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A driver left him in a coma, then got away with it thanks to slow justice

A youth who spent two weeks in a coma and ended up with permanent injuries after being run over by a car while jogging three years ago has lashed out at the Maltese justice system, which he says is geared to help criminals rather than victims.

Matteo Grima, who is now 22, told Times of Malta that the present system needed a “radical overhaul” after the driver of the car that had hit him in April 2020 was cleared of the charges since the two-year time window to face justice had elapsed.

Sixty-four-year-old Raymond Camilleri was this week acquitted of all charges after Magistrate Yana Micallef Stafrace ruled that the charges were time-barred.

It emerged that Magistrate Nadine Lia’s inquiry into the April 23, 2020 accident was only concluded on January 12, 2022 – 21 months after the accident – while the charges against Camilleri were filed in July – three months over the two-year maximum prescribed at law.

The police, through the attorney general’s office, will be appealing the judgment.

If there are delays the prescription period must be prolonged- Matteo Grima

Police inspectors Roderick Attard and Charlotte Curmi conducted the prosecution.

Camilleri had lawyers Giannella de Marco and Charles Mercieca as defence counsel.

Grima, from Mtarfa, was jogging in Triq Ħad Dingli when he was hit by a car. He suffered serious head injuries and fell into a two-week coma before painstakingly making an almost full recovery from his life-changing injuries.

In an interview with Times of Malta, Grima expressed his frustration at the judgment, calling for a radical revamp of the present system that “promotes double victimisation”.

“It’s shameful. It seems like the court works for the criminal not the victim, as crazy as this sounds. The system is failed and needs to change.

“I went through hell and the person who caused it was let off the hook thanks to court delays. Dropping a criminal case simply because two years have passed since the incident is the biggest farce I have ever heard,” he said.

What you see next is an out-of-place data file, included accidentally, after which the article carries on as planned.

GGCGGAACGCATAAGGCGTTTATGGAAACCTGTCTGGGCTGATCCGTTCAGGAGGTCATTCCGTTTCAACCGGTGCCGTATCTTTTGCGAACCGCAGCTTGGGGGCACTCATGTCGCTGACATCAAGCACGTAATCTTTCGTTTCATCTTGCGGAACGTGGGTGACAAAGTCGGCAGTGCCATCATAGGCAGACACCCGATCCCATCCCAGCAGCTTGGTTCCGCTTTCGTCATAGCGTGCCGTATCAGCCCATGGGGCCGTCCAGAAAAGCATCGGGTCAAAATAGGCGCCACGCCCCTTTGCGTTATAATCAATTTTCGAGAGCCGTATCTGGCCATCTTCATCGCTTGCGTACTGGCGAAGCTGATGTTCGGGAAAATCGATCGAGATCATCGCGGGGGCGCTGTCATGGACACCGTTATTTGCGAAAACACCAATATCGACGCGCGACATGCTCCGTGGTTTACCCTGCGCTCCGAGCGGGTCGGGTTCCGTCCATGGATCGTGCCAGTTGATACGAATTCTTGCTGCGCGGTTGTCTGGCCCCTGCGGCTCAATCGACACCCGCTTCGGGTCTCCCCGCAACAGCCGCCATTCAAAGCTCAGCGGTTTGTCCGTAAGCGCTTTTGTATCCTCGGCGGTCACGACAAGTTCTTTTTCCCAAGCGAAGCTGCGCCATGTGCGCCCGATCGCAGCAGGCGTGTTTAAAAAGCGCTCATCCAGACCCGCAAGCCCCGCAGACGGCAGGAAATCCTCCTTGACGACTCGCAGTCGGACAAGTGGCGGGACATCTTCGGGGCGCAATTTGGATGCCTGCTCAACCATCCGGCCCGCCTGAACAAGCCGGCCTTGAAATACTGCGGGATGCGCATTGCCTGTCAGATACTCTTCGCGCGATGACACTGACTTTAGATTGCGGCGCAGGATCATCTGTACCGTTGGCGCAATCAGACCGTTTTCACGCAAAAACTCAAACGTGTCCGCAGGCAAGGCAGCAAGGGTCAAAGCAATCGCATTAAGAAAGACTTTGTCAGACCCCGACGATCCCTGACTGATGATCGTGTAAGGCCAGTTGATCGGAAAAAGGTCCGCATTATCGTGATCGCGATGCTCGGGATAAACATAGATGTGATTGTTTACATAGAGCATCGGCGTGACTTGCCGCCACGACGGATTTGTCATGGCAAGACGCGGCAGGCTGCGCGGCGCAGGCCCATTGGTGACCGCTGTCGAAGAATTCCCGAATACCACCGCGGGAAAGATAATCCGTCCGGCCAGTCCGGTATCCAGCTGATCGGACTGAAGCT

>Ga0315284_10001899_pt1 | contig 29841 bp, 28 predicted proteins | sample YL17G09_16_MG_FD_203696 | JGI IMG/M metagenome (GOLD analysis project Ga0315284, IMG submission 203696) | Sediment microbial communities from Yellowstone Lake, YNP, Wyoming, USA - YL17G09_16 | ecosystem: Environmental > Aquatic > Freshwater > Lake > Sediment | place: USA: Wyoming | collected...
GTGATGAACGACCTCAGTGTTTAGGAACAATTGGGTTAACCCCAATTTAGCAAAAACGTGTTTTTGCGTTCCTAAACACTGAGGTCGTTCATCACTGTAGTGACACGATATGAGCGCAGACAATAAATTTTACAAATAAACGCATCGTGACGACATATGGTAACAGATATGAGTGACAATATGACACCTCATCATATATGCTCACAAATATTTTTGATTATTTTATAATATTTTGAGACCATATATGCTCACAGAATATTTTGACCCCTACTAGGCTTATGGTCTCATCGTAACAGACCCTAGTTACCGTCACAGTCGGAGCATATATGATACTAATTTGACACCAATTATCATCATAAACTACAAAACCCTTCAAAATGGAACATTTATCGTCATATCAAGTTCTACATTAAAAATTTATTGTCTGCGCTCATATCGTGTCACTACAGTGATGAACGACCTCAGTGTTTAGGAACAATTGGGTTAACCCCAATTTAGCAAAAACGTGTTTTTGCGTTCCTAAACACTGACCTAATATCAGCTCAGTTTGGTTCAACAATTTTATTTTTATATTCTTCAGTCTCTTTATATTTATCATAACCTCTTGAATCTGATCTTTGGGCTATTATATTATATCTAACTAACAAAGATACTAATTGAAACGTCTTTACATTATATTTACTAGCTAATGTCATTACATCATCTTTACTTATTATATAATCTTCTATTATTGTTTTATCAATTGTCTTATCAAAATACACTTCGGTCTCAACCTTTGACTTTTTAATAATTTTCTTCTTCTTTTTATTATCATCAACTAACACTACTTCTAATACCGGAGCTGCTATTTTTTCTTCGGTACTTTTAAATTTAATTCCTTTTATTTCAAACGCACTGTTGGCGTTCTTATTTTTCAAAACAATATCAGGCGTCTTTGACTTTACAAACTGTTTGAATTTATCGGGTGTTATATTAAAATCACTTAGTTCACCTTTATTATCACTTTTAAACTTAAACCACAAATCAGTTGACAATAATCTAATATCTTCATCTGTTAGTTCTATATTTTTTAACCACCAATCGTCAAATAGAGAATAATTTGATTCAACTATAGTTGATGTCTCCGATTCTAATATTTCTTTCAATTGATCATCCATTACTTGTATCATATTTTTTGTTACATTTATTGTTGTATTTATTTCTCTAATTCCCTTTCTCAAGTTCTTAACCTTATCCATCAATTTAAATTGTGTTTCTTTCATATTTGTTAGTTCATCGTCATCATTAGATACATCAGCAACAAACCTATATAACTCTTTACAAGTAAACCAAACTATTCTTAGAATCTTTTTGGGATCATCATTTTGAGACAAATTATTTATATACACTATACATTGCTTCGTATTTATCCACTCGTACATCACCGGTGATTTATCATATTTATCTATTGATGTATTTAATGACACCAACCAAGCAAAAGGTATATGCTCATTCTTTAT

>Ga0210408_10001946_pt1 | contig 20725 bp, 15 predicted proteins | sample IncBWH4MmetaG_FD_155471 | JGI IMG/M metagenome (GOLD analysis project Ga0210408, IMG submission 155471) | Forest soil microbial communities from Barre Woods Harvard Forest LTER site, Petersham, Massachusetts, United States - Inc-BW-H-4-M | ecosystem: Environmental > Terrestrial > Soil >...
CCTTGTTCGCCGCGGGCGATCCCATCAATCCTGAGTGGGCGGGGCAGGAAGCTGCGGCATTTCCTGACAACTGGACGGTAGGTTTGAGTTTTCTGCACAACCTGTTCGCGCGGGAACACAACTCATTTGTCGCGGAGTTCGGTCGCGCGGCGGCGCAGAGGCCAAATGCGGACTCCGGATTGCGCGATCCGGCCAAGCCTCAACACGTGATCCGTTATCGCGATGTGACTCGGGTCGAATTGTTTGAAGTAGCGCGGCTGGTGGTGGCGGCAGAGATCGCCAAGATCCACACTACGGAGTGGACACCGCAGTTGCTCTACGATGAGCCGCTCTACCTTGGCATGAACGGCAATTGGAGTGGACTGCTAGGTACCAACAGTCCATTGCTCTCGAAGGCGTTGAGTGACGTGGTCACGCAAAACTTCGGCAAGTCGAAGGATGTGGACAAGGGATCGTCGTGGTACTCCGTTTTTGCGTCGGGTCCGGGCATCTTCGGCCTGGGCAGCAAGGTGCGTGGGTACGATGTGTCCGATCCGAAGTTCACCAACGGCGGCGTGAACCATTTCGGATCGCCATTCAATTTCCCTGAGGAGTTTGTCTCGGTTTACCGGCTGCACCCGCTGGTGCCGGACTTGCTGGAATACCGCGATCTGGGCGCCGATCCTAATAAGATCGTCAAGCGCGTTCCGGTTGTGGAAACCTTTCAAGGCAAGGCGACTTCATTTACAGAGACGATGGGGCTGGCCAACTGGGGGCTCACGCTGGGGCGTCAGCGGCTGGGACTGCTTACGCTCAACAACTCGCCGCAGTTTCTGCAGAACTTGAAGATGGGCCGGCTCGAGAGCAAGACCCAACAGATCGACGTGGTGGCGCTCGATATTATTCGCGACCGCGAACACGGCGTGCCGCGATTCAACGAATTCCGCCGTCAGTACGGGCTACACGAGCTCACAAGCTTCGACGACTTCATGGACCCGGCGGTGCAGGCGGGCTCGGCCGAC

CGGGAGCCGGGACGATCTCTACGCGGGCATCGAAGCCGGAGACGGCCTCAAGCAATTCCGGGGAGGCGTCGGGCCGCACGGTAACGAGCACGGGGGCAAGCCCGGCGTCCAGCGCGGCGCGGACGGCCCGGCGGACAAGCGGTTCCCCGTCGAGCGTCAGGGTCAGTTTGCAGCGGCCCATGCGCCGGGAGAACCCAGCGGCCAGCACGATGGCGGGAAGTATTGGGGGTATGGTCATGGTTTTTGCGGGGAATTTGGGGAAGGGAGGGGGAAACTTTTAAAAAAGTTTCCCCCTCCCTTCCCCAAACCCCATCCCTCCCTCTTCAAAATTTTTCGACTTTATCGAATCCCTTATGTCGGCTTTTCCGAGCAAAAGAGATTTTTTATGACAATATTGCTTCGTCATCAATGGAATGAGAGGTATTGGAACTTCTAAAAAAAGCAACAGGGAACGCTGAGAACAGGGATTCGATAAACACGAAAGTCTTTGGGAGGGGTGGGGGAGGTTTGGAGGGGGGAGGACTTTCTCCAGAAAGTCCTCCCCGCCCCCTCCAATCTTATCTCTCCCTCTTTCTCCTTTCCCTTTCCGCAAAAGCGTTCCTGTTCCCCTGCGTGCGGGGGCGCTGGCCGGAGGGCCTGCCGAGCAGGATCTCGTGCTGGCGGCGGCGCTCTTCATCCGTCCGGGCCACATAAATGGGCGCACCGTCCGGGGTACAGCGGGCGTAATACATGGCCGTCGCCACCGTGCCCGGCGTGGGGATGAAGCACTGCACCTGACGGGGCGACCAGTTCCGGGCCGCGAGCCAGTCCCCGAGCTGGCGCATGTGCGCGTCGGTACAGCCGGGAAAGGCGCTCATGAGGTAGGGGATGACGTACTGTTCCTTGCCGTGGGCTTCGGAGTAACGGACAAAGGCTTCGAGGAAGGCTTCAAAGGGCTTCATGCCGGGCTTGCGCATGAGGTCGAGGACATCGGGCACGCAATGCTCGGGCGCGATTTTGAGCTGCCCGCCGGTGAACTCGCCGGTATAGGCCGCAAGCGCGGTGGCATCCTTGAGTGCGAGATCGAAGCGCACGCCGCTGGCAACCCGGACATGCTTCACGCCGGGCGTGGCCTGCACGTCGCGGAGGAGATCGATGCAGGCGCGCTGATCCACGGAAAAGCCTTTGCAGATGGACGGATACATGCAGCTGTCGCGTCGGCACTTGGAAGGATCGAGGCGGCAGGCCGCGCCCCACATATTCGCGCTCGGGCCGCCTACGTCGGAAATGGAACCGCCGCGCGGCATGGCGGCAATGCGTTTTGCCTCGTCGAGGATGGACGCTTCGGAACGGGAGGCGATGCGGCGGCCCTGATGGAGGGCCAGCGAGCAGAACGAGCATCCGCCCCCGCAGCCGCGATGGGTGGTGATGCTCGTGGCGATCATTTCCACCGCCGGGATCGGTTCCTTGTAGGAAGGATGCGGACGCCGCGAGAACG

“If there are these delays and the justice system cannot cope, then it’s only fair that the prescription period must be prolonged,” he added.

He asked why the time-barring window doesn’t start once the inquiry is completed and forwarded to the police, rather than from the time of the incident.

Grima said he attended three court sittings and was not even called to testify, despite not remembering anything of what happened. He said CCTV foot­age was exhibited in court which, although not capturing the moment of impact, shows him flying in the air and landing 16 metres away. He said he missed lectures to attend court hearings but was never allowed to speak.

Despite passing through this trauma, Grima continued to pursue his studies, graduated in architecture and is now reading for a master’s.

He admits that doctors’ orders to stop playing football were “very difficult” but he is instead a football coach at Balzan FC’s youth nursery.

He said it took a lot of personal sacrifice to get where he is today. The accident left him with a titanium plate replacing the one-third of his skull that had to be removed to reduce swelling of the brain. He admitted that “the mental difficulties were far greater than the physical ones”.

“I was ashamed of my scar at first and grew my hair long to try cover it but now I’m OK with it. I fell into depression soon after the accident. There were days when I wouldn’t even want to get out of bed.

“With the help of professionals, especially my neuro psycho­logist, I fought back and I will not let this affect me,” he said.

On the contrary, he said he wanted to speak out and use his voice to change things and to change the system.

“It’s a situation that many people are going through, so it needs to change. It’s not acceptable that people do not feel comfortable on the roads. It seems like traffic laws are there to be broken, not observed. The speed limits are good but it’s people’s mentality that needs to change. This only comes with more enforcement. And the court has to work for justice,” Grima said.

“Just as I remained resilient over these last three years, I will continue to stay strong and fight for justice, maybe this country can stop being so mediocre,” he added.